Glaciers are perhaps the most dramatic elements of the Arctic landscape, and are responsible for many of the rapid changes experienced in the Arctic today. They influence the local and regional climate, supply water to the largest rivers, and discharge massive volumes of ice into the sea. They also modify the landscape through erosion and deposition, producing some of the finest scenery on Earth. Crucially, glaciers are under threat from global warming, and are the major contributing factor to sea-level rise. This section illustrates some of the fascinating characteristics of glaciers in the region.
Independent glaciers and outlets of the Greenland Ice Sheet reach the sea around many parts of Greenland. They carve through the rugged mountains of the coastal finges especially here in Kangerdlugssuaq Fjord, East Greenland viewed from 10,000 metres on a Transatlantic flight.
A rifle-bearing visitor (protecting himself against polar bears) surveys the heavily crevassed glaciers of Kronebreen (flowing right to left) and Conwaybreen (background) in NW Spitsbergen. Both these glaciers enter the sea, and in this spring scene the fjord in the foreground is still frozen.
Small icebergs calving from the terminus of the tidewater glacier, Gerard de Geer Gletscher, as it enters Isfjord in East Greenland. This glacier is a major outlet from the Greenland Ice Sheet.
Isolated peaks known as Alfabet Nunatakker at the edge of the Greenland Ice Sheet in East Greenland, viewed from Tillit Nunatak. These nunataks represent the summits of 2000 to 3000 m-high peaks that are almost buried by ice.
Many Arctic glaciers are fed by highland icefields, high-level areas of undulating snow and ice through which mountains project. Outlet glaciers descend from these icefields towards the coast. This outlet glacier is Aavatsmarkbreen in western Spitsbergen, Svalbard.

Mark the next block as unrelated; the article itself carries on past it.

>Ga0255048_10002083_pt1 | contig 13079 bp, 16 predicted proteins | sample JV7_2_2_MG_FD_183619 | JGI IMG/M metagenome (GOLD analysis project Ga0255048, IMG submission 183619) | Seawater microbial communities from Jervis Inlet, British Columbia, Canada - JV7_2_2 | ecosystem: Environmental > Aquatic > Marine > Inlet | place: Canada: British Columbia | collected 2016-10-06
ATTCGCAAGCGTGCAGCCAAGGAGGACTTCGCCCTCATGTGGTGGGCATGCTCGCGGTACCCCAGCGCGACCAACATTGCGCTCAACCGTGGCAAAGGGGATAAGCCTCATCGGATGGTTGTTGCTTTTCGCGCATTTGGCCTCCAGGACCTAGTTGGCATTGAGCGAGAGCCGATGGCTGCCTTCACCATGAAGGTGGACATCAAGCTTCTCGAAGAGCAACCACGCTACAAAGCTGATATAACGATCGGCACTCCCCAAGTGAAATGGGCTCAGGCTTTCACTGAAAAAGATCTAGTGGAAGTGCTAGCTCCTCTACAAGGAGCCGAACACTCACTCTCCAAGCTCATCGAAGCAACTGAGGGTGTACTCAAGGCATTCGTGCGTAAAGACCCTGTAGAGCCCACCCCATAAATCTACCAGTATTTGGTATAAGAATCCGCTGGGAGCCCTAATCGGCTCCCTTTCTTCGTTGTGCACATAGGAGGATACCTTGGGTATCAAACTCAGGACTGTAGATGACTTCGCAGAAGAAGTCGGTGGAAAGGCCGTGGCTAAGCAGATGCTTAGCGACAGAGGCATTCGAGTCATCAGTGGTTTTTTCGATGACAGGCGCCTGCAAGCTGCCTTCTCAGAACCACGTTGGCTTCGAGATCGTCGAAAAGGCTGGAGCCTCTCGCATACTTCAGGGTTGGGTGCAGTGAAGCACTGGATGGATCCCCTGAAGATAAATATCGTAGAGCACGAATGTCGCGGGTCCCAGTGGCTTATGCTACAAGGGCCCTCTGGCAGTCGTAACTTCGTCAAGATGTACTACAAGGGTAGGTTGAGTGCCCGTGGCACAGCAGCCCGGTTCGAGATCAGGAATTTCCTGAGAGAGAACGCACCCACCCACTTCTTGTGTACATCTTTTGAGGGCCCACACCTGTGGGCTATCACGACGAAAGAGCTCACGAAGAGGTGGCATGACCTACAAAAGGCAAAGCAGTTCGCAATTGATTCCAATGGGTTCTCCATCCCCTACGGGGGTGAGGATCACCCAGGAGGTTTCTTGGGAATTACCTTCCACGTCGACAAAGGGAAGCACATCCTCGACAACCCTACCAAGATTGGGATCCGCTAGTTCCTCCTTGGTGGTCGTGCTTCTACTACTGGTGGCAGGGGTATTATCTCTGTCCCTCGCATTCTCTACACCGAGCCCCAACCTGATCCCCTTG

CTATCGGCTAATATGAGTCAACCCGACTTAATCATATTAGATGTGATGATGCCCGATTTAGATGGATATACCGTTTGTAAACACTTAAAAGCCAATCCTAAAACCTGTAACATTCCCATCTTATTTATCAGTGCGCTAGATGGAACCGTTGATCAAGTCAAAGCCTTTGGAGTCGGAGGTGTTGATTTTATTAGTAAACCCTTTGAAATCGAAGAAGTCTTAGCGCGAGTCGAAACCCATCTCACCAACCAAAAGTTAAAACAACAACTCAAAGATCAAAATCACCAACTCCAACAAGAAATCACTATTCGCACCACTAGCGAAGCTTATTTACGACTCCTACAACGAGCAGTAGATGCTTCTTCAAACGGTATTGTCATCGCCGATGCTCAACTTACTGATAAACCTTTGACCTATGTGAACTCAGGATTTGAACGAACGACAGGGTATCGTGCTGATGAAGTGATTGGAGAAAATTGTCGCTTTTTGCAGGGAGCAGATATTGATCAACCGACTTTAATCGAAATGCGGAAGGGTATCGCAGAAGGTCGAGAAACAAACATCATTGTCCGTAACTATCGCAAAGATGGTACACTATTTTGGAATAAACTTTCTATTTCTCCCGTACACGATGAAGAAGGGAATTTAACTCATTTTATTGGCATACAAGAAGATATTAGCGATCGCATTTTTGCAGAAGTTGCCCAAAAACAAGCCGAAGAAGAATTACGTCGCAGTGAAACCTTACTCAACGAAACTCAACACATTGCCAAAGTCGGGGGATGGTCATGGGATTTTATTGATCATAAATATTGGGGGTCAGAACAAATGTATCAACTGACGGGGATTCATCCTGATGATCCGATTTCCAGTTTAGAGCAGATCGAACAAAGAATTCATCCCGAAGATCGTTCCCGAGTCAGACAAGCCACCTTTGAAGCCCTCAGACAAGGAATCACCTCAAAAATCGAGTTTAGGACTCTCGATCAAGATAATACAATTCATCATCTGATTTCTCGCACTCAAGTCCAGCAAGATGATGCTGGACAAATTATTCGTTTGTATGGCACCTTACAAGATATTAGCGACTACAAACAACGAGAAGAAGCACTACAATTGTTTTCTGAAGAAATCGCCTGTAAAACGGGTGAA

The advancing 30 m-high cliff of Thompson Glacier on Axel Heiberg Island, illustrating the large amount of debris incorporated into the ice from the bed, and a powerful meltstream from the adjacent White Glacier.
Two geologists survey the lateral ice cliffs and marginal meltwater stream of Wordie Gletscher in East Greenland. The sub-zero temperatures of the ice force englacial meltwater to the margins before it can reach the bed. Here the stream undercuts the cliff, causing ice falls which temporarily block the stream.
Many glaciers on the Arctic islands undergo short-lived rapid advances known as surges. (B) Ground view of Frijthovbreen in central Spitsbergen during its 1998 surge, showing the visibly advancing terminal cliff about 20 m high as it advances across land at a rate of several metres per day.
Many glaciers on the Arctic islands undergo short-lived rapid advances known as surges. (A) Aerial view of the heavily crevassed surface of Frijthovbreen in central Spitsbergen during its 1998 surge.
The crevasse-free surface of a small receding valley glacier, Austre Lovénbreen, in NW Spitsbergen. The main obstacles to progress such terrain are deeply incised meltwater streams which form the distant lines across the glacier surface. In the background is a knife-edge ridge, culminating in a pyramidal peak or ‘horn’.
As a glacier slides over its bed, it picks up rock fragments that act as abrasive and scouring agents. As a result bedrock surfaces, such as this limestone outcrop on Ossian Sarsfjellet in NW Spitsbergen, commonly bear polished and scratched (‘striated’) surfaces, as well as various gouge-marks.
Glacier sliding and entrainment of debris from the bed gives rise to striated stones, such as this limestone cobble near Kongsvegen in NW Spitsbergen. Not all rock types are susceptible to scratching, however, but limestone fragments are commonly striated because of their softness.
Where different glaciers join together, the debris at the margins merge to form medial moraines, represented by stripes of angular boulders on the glacier surface, as here on Edward Bailey Gletscher in Renland, East Greenland.
A wide range of depositional landforms is associated with glacier margins. Here are a series of stacked slabs of debris, making up a group of ‘hummocky moraines’. In this example adjacent to Kronebreen in NW Spitsbergen, the moraines are the result of deformation within the glacier. Similar landforms are widely developed in areas no longer occupied ice such as Scandinavia, the British highlands and North America.
Many different processes operate at modern glacier margins, not only direct deposition from the ice. Because of the availability of meltwater in summer from exposed and buried ice, sediment is especially prone to flowage. Here we see glacial deposits resting on stagnant glacier ice several kimometres from the active margin of Kongsvegen in NW Spitsbergen. As the ice melts, the debris cover collapses and flows downslope as slurry.
|Photos: Michael Hambrey|